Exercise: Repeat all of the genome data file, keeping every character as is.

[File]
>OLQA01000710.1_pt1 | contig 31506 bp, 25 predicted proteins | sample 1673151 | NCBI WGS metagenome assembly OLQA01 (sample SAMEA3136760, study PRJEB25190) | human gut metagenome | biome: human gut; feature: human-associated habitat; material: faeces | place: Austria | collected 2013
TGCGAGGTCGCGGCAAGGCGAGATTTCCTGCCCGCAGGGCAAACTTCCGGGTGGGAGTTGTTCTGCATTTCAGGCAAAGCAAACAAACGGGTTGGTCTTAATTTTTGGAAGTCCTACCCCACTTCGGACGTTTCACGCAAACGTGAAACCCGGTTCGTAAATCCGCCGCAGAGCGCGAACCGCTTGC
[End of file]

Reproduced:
>OLQA01000710.1_pt1 | contig 31506 bp, 25 predicted proteins | sample 1673151 | NCBI WGS metagenome assembly OLQA01 (sample SAMEA3136760, study PRJEB25190) | human gut metagenome | biome: human gut; feature: human-associated habitat; material: faeces | place: Austria | collected 2013
TGCGAGGTCGCGGCAAGGCGAGATTTCCTGCCCGCAGGGCAAACTTCCGGGTGGGAGTTGTTCTGCATTTCAGGCAAAGCAAACAAACGGGTTGGTCTTAATTTTTGGAAGTCCTACCCCACTTCGGACGTTTCACGCAAACGTGAAACCCGGTTCGTAAATCCGCCGCAGAGCGCGAACCGCTTGC